On April 1, 2014, Bill C-45, also known as the Jobs and
Growth Act, 2012, came into effect, amending parts of the
Canada Labour Code (the "Code").
The Code applies to all federally regulated employers, such
as those involved in transportation, banking, and communications
(television and radio). The recent amendments introduce new
procedures for complaints relating to unpaid wages and other
alleged violations of the Code. The changes also
impose new time limits for complaints, payment of vacation pay and
recovery of unpaid wages.
NEW COMPLAINT TIME LIMITS
Under the new amendments, complaints of unpaid wages and unpaid
vacation pay will be limited to 6 months from the date the employer
was required to pay those wages and vacation pay to the employee.
Any other complaints must be made within 6 months from the
day the subject matter of the complaint arose.
Prior to these changes, the Code contained no timelines within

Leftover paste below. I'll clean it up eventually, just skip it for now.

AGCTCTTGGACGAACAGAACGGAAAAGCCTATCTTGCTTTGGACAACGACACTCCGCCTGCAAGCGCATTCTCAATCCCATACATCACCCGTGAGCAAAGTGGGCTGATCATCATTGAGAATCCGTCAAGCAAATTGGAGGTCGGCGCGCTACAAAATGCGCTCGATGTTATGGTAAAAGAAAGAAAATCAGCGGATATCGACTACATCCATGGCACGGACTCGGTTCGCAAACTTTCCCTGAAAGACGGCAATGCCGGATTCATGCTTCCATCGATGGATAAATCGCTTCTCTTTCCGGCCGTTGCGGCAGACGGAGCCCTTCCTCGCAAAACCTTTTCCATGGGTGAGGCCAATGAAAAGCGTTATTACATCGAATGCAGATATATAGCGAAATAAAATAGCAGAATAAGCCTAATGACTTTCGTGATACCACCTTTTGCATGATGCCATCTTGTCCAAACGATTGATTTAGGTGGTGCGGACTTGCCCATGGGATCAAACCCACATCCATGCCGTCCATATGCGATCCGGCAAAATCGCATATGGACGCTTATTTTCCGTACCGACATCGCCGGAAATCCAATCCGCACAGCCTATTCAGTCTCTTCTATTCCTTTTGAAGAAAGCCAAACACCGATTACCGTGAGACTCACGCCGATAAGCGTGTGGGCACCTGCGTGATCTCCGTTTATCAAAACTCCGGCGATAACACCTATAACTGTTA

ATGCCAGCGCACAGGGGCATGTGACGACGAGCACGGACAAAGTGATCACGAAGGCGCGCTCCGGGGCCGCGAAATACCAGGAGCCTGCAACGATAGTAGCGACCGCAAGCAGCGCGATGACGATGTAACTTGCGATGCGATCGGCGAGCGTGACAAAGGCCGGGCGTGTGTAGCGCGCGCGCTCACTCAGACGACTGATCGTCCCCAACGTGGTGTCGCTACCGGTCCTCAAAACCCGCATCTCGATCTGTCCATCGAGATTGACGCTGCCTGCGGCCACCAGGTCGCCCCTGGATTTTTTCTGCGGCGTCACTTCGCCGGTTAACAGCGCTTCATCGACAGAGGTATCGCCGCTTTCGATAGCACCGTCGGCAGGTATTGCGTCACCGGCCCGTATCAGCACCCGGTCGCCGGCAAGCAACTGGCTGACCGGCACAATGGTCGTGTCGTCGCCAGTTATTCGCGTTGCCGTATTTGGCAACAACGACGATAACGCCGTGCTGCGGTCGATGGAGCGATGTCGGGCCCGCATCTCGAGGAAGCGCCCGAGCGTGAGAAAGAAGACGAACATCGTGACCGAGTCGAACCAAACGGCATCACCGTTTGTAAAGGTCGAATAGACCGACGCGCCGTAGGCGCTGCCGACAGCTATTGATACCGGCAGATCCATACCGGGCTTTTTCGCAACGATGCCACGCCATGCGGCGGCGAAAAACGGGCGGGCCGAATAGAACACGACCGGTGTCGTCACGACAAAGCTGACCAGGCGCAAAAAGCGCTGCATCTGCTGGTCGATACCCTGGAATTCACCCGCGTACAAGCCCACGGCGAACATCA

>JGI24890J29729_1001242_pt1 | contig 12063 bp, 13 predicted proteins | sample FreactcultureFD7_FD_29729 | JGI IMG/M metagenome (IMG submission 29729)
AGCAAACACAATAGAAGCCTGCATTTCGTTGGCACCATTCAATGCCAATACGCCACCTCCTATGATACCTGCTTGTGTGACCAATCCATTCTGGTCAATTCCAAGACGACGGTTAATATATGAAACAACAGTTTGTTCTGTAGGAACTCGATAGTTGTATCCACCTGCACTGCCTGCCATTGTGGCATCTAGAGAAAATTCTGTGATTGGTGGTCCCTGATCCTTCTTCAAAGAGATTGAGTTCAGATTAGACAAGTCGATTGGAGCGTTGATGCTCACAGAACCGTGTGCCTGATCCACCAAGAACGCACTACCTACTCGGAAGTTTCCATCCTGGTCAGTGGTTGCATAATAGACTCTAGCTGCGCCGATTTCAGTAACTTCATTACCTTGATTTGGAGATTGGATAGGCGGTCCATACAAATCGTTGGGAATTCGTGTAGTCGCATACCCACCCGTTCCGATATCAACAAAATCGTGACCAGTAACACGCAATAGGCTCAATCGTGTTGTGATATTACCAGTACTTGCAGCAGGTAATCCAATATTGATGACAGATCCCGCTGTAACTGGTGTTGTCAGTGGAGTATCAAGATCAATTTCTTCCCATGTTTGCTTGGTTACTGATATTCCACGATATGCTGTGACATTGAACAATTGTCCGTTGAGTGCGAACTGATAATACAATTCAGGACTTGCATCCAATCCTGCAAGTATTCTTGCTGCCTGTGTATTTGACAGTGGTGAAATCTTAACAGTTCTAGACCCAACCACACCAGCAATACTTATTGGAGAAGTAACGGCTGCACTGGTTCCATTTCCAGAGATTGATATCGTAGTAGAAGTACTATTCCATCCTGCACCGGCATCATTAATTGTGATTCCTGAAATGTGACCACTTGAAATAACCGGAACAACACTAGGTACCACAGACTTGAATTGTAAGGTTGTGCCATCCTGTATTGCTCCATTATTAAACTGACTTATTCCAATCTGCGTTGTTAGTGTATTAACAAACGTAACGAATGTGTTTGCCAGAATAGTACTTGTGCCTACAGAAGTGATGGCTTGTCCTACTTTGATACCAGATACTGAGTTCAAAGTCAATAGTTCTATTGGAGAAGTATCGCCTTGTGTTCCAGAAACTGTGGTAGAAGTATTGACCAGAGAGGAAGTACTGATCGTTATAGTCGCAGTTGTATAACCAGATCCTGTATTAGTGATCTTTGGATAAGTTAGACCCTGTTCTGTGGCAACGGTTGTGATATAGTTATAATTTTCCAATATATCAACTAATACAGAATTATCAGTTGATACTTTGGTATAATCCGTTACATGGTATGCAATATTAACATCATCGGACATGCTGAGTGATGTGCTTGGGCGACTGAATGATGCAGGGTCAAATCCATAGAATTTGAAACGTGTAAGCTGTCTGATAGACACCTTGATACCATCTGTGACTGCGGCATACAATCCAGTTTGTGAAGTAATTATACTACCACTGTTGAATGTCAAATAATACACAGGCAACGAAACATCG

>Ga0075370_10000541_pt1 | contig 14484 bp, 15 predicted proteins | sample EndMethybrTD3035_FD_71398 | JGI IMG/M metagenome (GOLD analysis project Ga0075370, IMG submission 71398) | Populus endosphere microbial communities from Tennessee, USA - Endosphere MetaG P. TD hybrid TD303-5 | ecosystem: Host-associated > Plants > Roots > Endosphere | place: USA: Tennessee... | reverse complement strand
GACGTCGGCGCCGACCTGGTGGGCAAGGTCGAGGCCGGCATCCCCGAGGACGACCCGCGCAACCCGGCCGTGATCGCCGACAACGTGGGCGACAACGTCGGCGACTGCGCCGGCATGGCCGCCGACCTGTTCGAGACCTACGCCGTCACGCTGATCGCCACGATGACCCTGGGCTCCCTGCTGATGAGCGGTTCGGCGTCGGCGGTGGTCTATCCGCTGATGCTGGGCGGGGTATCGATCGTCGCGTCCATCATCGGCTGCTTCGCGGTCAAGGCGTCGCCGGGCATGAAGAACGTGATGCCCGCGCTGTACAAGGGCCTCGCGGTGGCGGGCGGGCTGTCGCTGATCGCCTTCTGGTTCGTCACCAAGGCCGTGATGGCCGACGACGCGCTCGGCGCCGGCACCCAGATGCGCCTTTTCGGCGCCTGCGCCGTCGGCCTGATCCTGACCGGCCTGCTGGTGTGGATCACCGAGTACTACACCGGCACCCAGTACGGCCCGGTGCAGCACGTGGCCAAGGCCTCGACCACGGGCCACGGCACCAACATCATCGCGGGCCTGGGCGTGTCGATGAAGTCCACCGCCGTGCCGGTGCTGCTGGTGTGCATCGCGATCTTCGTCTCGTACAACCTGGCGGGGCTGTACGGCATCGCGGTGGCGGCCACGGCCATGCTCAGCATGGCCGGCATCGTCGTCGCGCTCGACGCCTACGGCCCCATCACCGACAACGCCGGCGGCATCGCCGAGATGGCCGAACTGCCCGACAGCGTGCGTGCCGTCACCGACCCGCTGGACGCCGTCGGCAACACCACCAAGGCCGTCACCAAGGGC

which an employer was required to pay unpaid vacation pay or unpaid
wages to an employee. Employers were at risk of a wage order
that could have extended back to an employee's hire
The changes will also limit the period of time covered by a
payment order. Payment orders will now apply to wages for a
period of 12 months only. This period starts on the day that
the complaint is made, or, 12 months before the date employment was
terminated. The limitation on vacation pay is extended to 24
months from either the date of the complaint or termination,
whichever is later.
WHAT THESE NEW CHANGES MEAN FOR EMPLOYERS
For federally regulated employers these new changes mean there
is more certainty for complaints of unpaid wages and unpaid
vacation pay. Employers will no longer have to defend against
dated wage complaints.
The addition of time limits for making complaints under the Code
as well as the introduction of a fixed period of time for which a
payment order for unpaid wages can be made will bring the Code in
line with many other provincial jurisdictions that have similar
The content of this article is intended to provide a general
guide to the subject matter. Specialist advice should be sought
about your specific circumstances.
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